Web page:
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Summaries and analysis of recent Delaware court decisions concerning business-related litigation.
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Reliance on Extra-Contractual Statements in Fraud Claim
Buyers unhappy with the performance of a company or assets purchased frequently assert claims that the seller fraudulently induced the purchase by providing false information of the value of the company or assets in the sale process.
The Delaware Court of Chancery has often addressed whether the language in a disclaimer of extra-contractual representations in a purchase agreement is sufficient to shield a seller from liability for fraud. In these decisions, the court has provided guidance for the language in disclaimers or anti-reliance clauses necessary to avoid claims of fraud based on extra-contractual representations.
To start in Abry Partners V. v. F&W Acquisition, 891 A.2d 1032, 1059 (Del. Ch. 2006), the court ruled that a standard integration clause, barring contract claims based on prior written agreements, and prior or contemporaneous oral agreements, but without explicit anti-reliance language disclaiming reliance on extra-contractual representations, will not shield the seller from liability for fraud.
Further, in FdG Logistics v. A&R Holdings, 131 A.3d 842, 860 (Del. Ch. 2016), the court ruled that a disclaimer must come from the aggrieved party, meaning the buyer who asserts the fraud. Thus, a seller's disclaimer of what it did or did not represent is insufficient by itself to bar a fraud claim based on extra-contractual representations. Lastly, in Praire Capital v. Double E Holding, 132 A.3d 35, 51 (Del. Ch. 2015), the court ruled that to disclaim reliance does not require any "magic words," or even that a disclaimer or anti-reliance clause be styled negatively to deny reliance on extra-contractual representations.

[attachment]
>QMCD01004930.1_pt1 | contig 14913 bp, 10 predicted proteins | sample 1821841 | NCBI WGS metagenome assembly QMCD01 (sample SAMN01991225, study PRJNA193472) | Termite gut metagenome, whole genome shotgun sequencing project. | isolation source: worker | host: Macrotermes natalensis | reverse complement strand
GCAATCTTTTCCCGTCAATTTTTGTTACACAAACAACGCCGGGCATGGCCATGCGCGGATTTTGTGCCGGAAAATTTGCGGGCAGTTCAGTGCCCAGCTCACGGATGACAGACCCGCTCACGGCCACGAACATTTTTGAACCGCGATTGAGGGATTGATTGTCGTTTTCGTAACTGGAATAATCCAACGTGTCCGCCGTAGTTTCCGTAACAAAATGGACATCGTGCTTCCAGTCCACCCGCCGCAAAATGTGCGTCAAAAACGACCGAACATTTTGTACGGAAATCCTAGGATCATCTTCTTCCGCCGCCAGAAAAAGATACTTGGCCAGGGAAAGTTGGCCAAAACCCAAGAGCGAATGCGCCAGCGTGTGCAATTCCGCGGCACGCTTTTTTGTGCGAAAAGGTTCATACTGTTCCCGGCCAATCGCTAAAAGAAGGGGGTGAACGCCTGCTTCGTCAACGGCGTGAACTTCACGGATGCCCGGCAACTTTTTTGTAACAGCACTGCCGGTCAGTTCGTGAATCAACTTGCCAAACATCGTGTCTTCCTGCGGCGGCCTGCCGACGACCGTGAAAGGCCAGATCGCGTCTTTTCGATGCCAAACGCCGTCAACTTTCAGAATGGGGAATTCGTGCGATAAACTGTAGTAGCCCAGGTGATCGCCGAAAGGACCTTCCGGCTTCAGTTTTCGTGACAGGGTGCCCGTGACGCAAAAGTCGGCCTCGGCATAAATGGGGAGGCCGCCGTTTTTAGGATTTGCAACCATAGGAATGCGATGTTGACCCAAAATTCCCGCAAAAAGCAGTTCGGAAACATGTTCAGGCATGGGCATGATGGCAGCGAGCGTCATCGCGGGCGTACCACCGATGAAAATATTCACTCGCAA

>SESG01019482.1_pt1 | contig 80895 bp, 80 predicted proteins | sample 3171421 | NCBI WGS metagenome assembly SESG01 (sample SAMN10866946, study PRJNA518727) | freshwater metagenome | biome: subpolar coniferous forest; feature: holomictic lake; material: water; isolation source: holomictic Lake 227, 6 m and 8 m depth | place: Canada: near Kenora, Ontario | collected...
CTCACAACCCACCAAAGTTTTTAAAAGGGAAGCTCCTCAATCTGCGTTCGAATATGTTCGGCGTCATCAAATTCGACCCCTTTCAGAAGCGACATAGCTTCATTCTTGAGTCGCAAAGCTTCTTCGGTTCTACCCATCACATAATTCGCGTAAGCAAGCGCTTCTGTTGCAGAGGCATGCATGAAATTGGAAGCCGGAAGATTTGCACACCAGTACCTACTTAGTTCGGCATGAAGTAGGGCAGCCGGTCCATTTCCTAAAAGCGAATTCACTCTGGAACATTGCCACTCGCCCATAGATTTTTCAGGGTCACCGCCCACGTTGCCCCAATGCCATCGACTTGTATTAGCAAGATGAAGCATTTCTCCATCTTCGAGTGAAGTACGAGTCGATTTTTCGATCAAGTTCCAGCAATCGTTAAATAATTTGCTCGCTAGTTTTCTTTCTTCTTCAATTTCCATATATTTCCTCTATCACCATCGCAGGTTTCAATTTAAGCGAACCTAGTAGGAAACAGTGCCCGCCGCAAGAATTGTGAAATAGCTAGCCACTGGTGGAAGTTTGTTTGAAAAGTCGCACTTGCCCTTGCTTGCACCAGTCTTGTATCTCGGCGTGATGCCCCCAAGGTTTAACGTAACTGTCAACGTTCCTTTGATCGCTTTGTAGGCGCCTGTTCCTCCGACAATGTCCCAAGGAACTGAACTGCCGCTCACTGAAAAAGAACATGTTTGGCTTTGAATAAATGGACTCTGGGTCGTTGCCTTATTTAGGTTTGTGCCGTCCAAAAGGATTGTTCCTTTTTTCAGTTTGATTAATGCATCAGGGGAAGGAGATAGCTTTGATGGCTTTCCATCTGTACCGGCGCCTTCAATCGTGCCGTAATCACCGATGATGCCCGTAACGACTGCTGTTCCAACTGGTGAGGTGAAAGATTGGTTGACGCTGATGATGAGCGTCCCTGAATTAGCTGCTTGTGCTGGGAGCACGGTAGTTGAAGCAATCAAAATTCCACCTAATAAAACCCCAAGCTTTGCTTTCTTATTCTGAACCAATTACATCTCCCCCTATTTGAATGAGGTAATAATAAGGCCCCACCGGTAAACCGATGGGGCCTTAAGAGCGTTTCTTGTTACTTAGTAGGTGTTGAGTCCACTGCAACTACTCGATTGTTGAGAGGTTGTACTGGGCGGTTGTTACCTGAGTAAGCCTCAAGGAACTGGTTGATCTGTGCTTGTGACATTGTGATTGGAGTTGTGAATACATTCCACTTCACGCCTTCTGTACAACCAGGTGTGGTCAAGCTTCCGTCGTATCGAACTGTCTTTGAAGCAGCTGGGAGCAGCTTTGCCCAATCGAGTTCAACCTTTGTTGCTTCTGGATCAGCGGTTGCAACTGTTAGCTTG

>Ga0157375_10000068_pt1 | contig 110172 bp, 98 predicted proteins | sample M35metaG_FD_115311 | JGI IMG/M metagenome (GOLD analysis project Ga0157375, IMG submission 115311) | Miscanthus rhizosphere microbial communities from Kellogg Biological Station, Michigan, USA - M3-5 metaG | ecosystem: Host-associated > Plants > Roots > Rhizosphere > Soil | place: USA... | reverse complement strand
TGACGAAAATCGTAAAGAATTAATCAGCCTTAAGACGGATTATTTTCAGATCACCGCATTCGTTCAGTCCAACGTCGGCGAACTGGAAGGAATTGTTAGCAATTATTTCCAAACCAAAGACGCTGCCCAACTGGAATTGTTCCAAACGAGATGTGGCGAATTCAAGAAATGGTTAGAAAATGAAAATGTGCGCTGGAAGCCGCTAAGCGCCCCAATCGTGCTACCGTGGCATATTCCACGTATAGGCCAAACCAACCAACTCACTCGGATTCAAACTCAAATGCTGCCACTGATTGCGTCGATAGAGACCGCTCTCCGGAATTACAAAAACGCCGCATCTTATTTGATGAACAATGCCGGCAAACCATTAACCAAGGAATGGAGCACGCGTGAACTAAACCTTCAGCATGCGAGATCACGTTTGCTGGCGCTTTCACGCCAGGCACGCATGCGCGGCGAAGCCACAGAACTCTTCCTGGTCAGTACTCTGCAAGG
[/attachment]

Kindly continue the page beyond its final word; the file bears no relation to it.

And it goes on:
In its most recent decision addressing anti-reliance clauses, IAC Search v. Conversant, C.A. No. 11774-CB (Del. Ch. Nov. 30) (Bouchard, C.), the Court of Chancery held that a plaintiff buyer's acknowledgement, describing the universe of defendant seller's information, on which the buyer relied when entering into a purchase agreement, combined with a standard integration clause, together added up to a "clear anti-reliance clause to bar fraud claims based on extra-contractual statements made during due diligence." Accordingly, the court dismissed the plaintiff buyer's fraud claims for failure to state a claim under Court of Chancery Rule 12(b)(6).
The plaintiff buyer, IAC Search, purchased six subsidiaries of the defendant seller, ValueClick, under terms set forth in the parties' stock and asset purchase agreement. After paying $90 million to purchase the subsidiaries, the buyer asserted that the seller fraudulently induced the buyer to overpay for one of the subsidiaries by providing false data concerning the subsidiary's ad sales during the due diligence process.
The purchase agreement contained express representations by the seller concerning financial disclosures of the subsidiary. But, the buyer's fraud claim was not based on the accuracy of these express representations. Instead, the buyer challenged the accuracy of data concerning the subsidiary's ad sales that seller had provided to the buyer during due diligence, but which data the parties chose not to incorporate into an express representation or warranty in the purchase agreement. A claim of fraud, however, provided the buyer with its best chance to circumvent the indemnification cap on damages under the purchase agreement.